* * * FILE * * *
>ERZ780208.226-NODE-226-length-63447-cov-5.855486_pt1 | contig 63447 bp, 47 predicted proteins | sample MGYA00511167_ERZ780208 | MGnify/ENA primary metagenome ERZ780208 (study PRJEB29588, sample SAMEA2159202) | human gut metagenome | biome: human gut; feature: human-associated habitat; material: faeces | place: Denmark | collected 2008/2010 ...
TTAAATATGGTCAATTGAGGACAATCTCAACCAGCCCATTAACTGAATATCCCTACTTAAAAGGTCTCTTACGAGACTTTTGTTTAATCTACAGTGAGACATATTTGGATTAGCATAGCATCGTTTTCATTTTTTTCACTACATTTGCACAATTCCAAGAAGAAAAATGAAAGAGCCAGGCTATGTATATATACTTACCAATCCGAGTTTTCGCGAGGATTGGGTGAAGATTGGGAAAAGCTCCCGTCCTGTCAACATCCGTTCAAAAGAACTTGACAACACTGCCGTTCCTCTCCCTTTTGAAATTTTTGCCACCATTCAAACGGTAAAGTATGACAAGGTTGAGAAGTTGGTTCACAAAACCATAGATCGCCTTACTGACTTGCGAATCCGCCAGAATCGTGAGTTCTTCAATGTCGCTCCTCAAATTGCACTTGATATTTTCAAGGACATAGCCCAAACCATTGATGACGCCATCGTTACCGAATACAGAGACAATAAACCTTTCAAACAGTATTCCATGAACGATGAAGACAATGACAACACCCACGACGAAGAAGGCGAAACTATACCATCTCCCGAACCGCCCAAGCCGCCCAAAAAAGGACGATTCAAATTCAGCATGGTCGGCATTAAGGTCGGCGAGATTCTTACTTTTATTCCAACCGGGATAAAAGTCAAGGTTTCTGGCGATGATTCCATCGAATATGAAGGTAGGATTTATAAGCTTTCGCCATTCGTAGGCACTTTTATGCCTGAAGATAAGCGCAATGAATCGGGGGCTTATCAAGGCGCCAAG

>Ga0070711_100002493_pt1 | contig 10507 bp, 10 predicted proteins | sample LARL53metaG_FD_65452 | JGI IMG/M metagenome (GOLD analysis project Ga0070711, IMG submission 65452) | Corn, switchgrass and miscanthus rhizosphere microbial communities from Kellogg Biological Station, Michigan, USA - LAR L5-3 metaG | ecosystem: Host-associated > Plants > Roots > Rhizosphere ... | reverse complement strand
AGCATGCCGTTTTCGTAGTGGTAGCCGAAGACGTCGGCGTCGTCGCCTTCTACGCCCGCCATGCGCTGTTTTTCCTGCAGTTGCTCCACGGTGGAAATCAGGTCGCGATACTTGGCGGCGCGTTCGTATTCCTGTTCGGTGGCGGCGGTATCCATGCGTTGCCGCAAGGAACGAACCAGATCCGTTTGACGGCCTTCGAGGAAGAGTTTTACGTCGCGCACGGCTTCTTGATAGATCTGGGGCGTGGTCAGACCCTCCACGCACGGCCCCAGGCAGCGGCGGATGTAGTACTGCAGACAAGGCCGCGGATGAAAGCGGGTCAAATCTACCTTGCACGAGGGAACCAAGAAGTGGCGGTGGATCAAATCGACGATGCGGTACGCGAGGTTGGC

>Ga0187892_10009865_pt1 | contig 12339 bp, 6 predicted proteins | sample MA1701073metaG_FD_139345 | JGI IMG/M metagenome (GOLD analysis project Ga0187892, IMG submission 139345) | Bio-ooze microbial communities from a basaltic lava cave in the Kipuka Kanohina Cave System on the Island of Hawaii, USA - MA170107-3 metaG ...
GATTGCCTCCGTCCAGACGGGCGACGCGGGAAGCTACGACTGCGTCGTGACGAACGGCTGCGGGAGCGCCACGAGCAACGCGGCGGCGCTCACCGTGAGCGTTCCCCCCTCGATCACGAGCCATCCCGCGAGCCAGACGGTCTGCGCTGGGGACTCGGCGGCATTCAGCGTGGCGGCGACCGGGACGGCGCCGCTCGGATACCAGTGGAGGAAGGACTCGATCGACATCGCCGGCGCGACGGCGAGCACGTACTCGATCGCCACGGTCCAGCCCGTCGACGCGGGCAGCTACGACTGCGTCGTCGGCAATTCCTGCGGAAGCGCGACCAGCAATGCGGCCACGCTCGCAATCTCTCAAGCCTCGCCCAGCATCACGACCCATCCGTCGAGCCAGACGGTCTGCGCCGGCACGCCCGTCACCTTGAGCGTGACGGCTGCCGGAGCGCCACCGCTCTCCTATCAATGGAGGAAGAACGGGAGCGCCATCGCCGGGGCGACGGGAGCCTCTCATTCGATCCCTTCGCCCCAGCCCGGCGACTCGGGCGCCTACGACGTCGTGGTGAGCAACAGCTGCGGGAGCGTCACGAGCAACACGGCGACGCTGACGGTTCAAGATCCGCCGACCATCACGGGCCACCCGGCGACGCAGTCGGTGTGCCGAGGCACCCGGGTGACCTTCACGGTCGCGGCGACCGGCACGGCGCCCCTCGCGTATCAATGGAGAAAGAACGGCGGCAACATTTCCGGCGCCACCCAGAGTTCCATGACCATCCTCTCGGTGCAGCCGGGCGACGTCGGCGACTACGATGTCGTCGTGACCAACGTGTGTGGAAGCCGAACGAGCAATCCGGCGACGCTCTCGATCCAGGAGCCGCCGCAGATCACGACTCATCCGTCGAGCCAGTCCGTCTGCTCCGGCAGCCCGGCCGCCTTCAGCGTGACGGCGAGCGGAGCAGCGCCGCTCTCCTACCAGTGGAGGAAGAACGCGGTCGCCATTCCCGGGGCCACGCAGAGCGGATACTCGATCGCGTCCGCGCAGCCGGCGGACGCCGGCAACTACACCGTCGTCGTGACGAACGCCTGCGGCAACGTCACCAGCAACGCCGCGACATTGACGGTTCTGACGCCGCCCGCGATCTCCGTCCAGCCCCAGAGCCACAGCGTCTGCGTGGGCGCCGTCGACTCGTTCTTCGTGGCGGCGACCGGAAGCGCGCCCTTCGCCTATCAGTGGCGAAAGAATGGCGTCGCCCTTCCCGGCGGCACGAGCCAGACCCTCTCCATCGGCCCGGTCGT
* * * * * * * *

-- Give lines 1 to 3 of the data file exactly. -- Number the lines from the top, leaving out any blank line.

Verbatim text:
>ERZ780208.226-NODE-226-length-63447-cov-5.855486_pt1 | contig 63447 bp, 47 predicted proteins | sample MGYA00511167_ERZ780208 | MGnify/ENA primary metagenome ERZ780208 (study PRJEB29588, sample SAMEA2159202) | human gut metagenome | biome: human gut; feature: human-associated habitat; material: faeces | place: Denmark | collected 2008/2010 ...
TTAAATATGGTCAATTGAGGACAATCTCAACCAGCCCATTAACTGAATATCCCTACTTAAAAGGTCTCTTACGAGACTTTTGTTTAATCTACAGTGAGACATATTTGGATTAGCATAGCATCGTTTTCATTTTTTTCACTACATTTGCACAATTCCAAGAAGAAAAATGAAAGAGCCAGGCTATGTATATATACTTACCAATCCGAGTTTTCGCGAGGATTGGGTGAAGATTGGGAAAAGCTCCCGTCCTGTCAACATCCGTTCAAAAGAACTTGACAACACTGCCGTTCCTCTCCCTTTTGAAATTTTTGCCACCATTCAAACGGTAAAGTATGACAAGGTTGAGAAGTTGGTTCACAAAACCATAGATCGCCTTACTGACTTGCGAATCCGCCAGAATCGTGAGTTCTTCAATGTCGCTCCTCAAATTGCACTTGATATTTTCAAGGACATAGCCCAAACCATTGATGACGCCATCGTTACCGAATACAGAGACAATAAACCTTTCAAACAGTATTCCATGAACGATGAAGACAATGACAACACCCACGACGAAGAAGGCGAAACTATACCATCTCCCGAACCGCCCAAGCCGCCCAAAAAAGGACGATTCAAATTCAGCATGGTCGGCATTAAGGTCGGCGAGATTCTTACTTTTATTCCAACCGGGATAAAAGTCAAGGTTTCTGGCGATGATTCCATCGAATATGAAGGTAGGATTTATAAGCTTTCGCCATTCGTAGGCACTTTTATGCCTGAAGATAAGCGCAATGAATCGGGGGCTTATCAAGGCGCCAAG

>Ga0070711_100002493_pt1 | contig 10507 bp, 10 predicted proteins | sample LARL53metaG_FD_65452 | JGI IMG/M metagenome (GOLD analysis project Ga0070711, IMG submission 65452) | Corn, switchgrass and miscanthus rhizosphere microbial communities from Kellogg Biological Station, Michigan, USA - LAR L5-3 metaG | ecosystem: Host-associated > Plants > Roots > Rhizosphere ... | reverse complement strand